Vale Jeff Reid – By Dave Donald
The Australian tackle industry has lost one of its lure making icons, the founder of Reidys Lures, Jeff Reid. Aside from his skills as a gifted fisher and cutting-edge lure designer, Jeff was one of a select few who had the drive needed to turn his vision into reality.
His perpetually positive outlook manifested via a cheeky, mischievous personality, endeared him to his mates and staff, but it was his generosity and honesty that led him to be highly respected throughout the recreational fishing fraternity.
Jeff was a thinker, a doer, a man who was most satisfied when he was pushing the envelope. There was always something he could do better and this reflected in his meticulous product testing, both in the factory swim tank and out in the rivers and billabongs.
Jeff and I first met sometime in the 1980’s when he had a small home-based workshop near Sarina, south of Mackay. When I moved to the Cape York Wilderness Lodge in 1990 as the fishing charter contractor, my tackle included a bunch of his Taipan and Little Amazon models.
It was the mid 1990’s before we caught up again, after I was invited by the Mackay Sportfishing Club to give a presentation at an Expo held at Kinchant Dam, during my wet season break from guiding. Jeff had not long arrived home from winning one of the early Barra Nationals in NT and couldn’t wait to tell me about the fantastic opportunity he’d just been offered.
He’d been trying for several years to establish his dream of opening a lure factory in the Mackay area but the local councils weren’t very supportive. So, imagine his surprise when a minister from the NT government who he’d met at the Nationals invited him to his office in Darwin, asking what the NT government could do to get him to establish his lure factory idea in Darwin.
My immediate advice was to pack up and go – but he’d already worked that out himself. When I flew up for the 1998 Barra Nationals to fish with Jeff in the Reidy’s Rats Team, the factory was built and fully operational. His dream had become reality, Jeff and his lovely wife Cheryl, were absolutely in their element.
Jeff didn’t have a boat at that stage – establishing the factory had drained their finances – so we used a hired 14foot tinnie with a 40HP Yammy and a dodgy sounder. Our third team member, Jason Masters, was an accomplished young fisho so we headed off to the Daly fairly confident in our ability to do well. By the fourth day, our team was in second place, thanks mainly to Jeffs intimate knowledge of the river and intelligence gleaned from his regular contacts. We somehow managed to keep one step ahead of the pack, finding new hot spots when the previous ones had been ‘discovered’ by our competitors.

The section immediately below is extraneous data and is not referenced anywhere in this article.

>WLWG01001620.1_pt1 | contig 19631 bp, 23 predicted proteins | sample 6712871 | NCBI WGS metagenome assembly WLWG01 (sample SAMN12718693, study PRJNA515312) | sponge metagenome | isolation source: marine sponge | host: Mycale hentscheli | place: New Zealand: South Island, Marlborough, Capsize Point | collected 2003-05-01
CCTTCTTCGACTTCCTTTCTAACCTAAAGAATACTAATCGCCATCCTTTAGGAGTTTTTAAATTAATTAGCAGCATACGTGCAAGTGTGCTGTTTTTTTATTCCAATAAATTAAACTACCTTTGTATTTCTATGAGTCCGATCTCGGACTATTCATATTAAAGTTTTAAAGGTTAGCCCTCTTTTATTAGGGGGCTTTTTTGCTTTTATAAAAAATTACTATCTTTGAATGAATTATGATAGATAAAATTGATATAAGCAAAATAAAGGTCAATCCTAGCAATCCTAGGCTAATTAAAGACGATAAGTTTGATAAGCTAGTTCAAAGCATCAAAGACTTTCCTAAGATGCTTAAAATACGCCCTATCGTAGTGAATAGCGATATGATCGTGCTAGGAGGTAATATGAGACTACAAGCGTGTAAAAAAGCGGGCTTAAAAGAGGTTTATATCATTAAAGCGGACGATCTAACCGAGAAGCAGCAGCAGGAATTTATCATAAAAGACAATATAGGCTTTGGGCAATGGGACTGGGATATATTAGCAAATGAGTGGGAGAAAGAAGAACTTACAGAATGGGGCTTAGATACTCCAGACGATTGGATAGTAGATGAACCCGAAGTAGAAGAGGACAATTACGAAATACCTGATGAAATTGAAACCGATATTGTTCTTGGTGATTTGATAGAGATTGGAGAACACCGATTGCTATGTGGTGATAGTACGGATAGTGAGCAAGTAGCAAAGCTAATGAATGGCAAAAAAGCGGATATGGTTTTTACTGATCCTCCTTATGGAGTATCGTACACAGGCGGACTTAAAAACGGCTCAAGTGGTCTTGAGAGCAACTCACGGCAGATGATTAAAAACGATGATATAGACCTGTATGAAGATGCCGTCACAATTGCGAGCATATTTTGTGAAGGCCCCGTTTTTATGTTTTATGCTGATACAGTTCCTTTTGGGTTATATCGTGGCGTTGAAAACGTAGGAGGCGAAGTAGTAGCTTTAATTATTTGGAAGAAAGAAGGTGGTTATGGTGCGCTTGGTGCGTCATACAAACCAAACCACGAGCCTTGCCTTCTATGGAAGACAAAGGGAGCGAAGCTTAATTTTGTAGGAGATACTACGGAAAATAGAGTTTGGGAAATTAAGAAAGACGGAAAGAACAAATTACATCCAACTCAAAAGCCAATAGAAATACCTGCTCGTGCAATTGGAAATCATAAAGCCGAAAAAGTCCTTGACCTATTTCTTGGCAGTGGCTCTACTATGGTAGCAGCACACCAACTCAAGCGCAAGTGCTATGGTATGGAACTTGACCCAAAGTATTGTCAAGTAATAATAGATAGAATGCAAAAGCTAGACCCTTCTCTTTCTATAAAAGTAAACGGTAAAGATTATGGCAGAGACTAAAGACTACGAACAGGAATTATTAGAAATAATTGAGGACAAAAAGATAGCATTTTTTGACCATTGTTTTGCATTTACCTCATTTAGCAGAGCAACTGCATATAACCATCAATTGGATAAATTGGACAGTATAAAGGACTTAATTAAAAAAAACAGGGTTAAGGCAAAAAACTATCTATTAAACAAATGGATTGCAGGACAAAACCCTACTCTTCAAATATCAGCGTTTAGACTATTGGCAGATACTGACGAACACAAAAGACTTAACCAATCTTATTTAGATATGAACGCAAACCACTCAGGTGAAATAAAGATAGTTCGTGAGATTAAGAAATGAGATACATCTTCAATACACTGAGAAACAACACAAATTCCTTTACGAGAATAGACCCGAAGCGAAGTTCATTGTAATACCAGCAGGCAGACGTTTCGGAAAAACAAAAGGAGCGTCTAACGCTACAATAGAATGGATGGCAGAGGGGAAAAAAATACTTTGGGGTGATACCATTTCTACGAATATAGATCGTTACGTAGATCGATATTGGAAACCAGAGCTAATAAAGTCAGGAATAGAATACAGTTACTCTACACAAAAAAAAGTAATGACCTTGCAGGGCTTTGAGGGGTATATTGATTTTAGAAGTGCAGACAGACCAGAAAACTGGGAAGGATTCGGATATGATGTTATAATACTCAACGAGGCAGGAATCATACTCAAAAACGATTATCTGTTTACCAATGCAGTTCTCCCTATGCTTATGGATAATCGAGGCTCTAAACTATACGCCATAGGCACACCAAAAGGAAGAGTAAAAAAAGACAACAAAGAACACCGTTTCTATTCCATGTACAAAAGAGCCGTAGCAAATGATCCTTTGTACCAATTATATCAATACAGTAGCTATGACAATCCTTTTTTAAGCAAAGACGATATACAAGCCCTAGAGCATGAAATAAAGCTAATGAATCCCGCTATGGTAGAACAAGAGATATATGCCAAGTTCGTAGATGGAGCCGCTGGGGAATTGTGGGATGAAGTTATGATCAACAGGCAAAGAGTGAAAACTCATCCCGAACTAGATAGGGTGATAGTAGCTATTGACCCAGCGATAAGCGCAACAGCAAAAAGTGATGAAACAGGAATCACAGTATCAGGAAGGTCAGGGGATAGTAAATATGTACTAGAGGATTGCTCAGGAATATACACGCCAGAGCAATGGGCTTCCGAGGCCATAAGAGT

Jason and Jeff were outfishing me because I had an aversion to using green lures. I’d persisted with silver and pink models of our gun lure, the Reidy’s Goulburn Jack, and was landing fish but at about half the rate of the lad’s green offerings. It wasn’t until I reluctantly made the switch midway through that Thursday that my hookup rate improved.
Meanwhile, the Daly snags had accounted for almost all of our green examples, so I suggested to Jeff that evening that he pull some green Jacks from his donated prize packs and replace them with alternatives. He refused my request – a measure of the strength of his ethics. Our team managed 22 lovely barra the final day, 4 more than our closest rivals, squeezing them out of first place.
All of our fish were landed on green Goulburn Jacks, a couple of which we’d retrieved from a tangle of lures pulled from a snag earlier that morning! The fish gods had seemingly rewarded Jeffs high principles.
The story didn’t end there! Back at the factory with trophies in hand, Cheryl was concerned with the health of their ‘pet’ barramundi which lived in a large tank in the showroom.
“She seems to be moping and off her food. Jeff, you’d better have a look at her right away!”
I followed Jeff into the tank! As soon as his face appeared, I swear the entire body language of that big fish changed. It was almost like it was smiling and wagging its tail. The barra absolutely recognized its ‘master’. It was something I had previously thought impossible. Jeff was as chuffed as his pet at the reunion.
The Reidy’s B52 was probably Jeffs most popular model and I received half a dozen for testing. An immense amount of work had gone into the design of this particular lure – shape, weight, buoyancy, hardware – but most importantly, it was designed to be cast rather than trolled, harking back to Jeffs Queensland history where ‘flicking’ is the predominant technique. One interesting feature of the B52 was the inclusion of rattles, something that Jeff personally thought weren’t fish friendly. They were included because the market thought otherwise, a rare compromise on his part.
Small and big B52’s followed, the larger model proving to be one of the Daly’s top trolling producers. Around the same time, Reidy’s range of Rubbers proved deadly with those who favoured soft plastics for casting.
Jeff and Cheryl found kindred spirits when they sold the business in 2007 to Colin and Karen Burdon who have taken the name Reidy’s to a whole new level. Strong family ties found them relocate back to the Mackay area where they settled at Armstrongs Beach in a quiet beachfront home.
Cheryl passed a few years back, now Jeff has joined the wife he adored. But his legacy lives on through a bunch of lures bearing his name on nearly every northern tackle shop wall.
Vale to a great mate – and fishing legend!